Published on February 26, 2013 | by Vanessa Smart


City University’s prayer room locked to Muslim students

City University sign

Students at City were asked to submit their sermons for university approval. [Geograph: Stephen Mckay]

Muslim students feel “unjustly targeted” after City University London started locking a prayer room due to its concerns over sermons, according to the leader of an Islamic rights campaign group.

Students were asked to submit their sermons to the university to be checked and after failing to do so, lost the use of the space for Friday prayers.

Wasif Sheikh is the leader of Muslim Voices on Campus, a campaign group set up by students at the university following the closure of their prayer facilities.

He said: “We feel we are being unjustly targeted. All of our sermons are open, we welcome all students and all staff.

“When you start submitting your sermons to be monitored and scrutinised then there’s a chance for it to be dictated what’s allowed and what’s not allowed. We, as students, don’t accept that.”

Rights and threats

Dr. Usama Hasan, from the Quilliam Foundation, a counter-terrorism think-tank spoke to Arts London News about the closure.

He said: “Obviously students have basic religious rights, but many people are not aware of the history here.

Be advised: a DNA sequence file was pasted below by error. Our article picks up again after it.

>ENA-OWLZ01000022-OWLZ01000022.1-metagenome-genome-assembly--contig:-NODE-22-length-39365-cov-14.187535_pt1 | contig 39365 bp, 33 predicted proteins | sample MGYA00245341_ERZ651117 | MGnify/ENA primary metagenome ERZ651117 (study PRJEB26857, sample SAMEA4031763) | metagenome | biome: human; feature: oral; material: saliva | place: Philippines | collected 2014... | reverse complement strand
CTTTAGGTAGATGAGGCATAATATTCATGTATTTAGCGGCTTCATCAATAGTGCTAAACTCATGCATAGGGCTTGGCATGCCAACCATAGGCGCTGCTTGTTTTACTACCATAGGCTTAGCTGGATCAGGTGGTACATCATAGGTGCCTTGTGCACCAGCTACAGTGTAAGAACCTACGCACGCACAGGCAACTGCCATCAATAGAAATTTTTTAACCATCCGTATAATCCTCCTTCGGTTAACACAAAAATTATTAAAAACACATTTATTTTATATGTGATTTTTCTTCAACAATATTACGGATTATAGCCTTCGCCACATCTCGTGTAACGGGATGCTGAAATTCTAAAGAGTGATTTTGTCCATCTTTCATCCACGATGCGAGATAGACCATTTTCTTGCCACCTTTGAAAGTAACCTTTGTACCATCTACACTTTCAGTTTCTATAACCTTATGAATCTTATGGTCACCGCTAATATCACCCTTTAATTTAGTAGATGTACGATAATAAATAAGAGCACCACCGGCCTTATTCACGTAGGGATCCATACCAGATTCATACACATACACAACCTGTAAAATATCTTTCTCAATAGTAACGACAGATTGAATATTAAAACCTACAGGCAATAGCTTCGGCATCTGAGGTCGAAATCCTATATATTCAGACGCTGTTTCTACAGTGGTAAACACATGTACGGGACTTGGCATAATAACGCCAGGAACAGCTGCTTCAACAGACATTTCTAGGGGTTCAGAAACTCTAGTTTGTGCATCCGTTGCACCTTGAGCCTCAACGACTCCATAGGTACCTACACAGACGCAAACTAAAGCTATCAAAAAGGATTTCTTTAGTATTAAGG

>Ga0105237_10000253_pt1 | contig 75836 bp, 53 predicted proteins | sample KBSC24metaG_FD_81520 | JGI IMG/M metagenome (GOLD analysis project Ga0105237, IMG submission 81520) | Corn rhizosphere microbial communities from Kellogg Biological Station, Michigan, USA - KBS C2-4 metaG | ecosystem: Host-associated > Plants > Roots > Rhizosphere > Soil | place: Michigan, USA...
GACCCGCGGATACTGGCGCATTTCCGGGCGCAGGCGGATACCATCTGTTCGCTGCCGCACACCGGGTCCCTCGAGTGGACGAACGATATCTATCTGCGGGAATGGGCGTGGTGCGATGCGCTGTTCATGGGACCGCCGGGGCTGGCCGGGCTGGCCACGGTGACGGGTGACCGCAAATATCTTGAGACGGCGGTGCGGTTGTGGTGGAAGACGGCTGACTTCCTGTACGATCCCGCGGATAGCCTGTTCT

“The extremist activities included promoting the preacher Anwar Awlaki and threatening two of the university lecturers after they criticised the Islamic Society’s disgraceful behaviour,” he said.

“The Muslim students at City deserve religious facilities as well as moderate, enlightened leadership.” Quilliam Foundation’s Dr. Usama Hasan

Hasan does however recognise that there is a solution that will benefit both the students and the university.

He said: “The situation is quite simple: the Muslim students at City [University London] deserve religious facilities as well as moderate, enlightened leadership.

“If the Islamic Society is able to ensure that hardline fanatics do not dominate the society again, we’re pretty sure that the university would restore their prayer facilities.”

The university defended their decision by releasing a statement saying that they needed to be “assured of the quality and appropriateness of what is being delivered.”

They added that due to the lack of information from students regarding the content of the sermons, “the university could not continue to condone an activity taking place on its premises where it cannot exercise reasonable supervision.”

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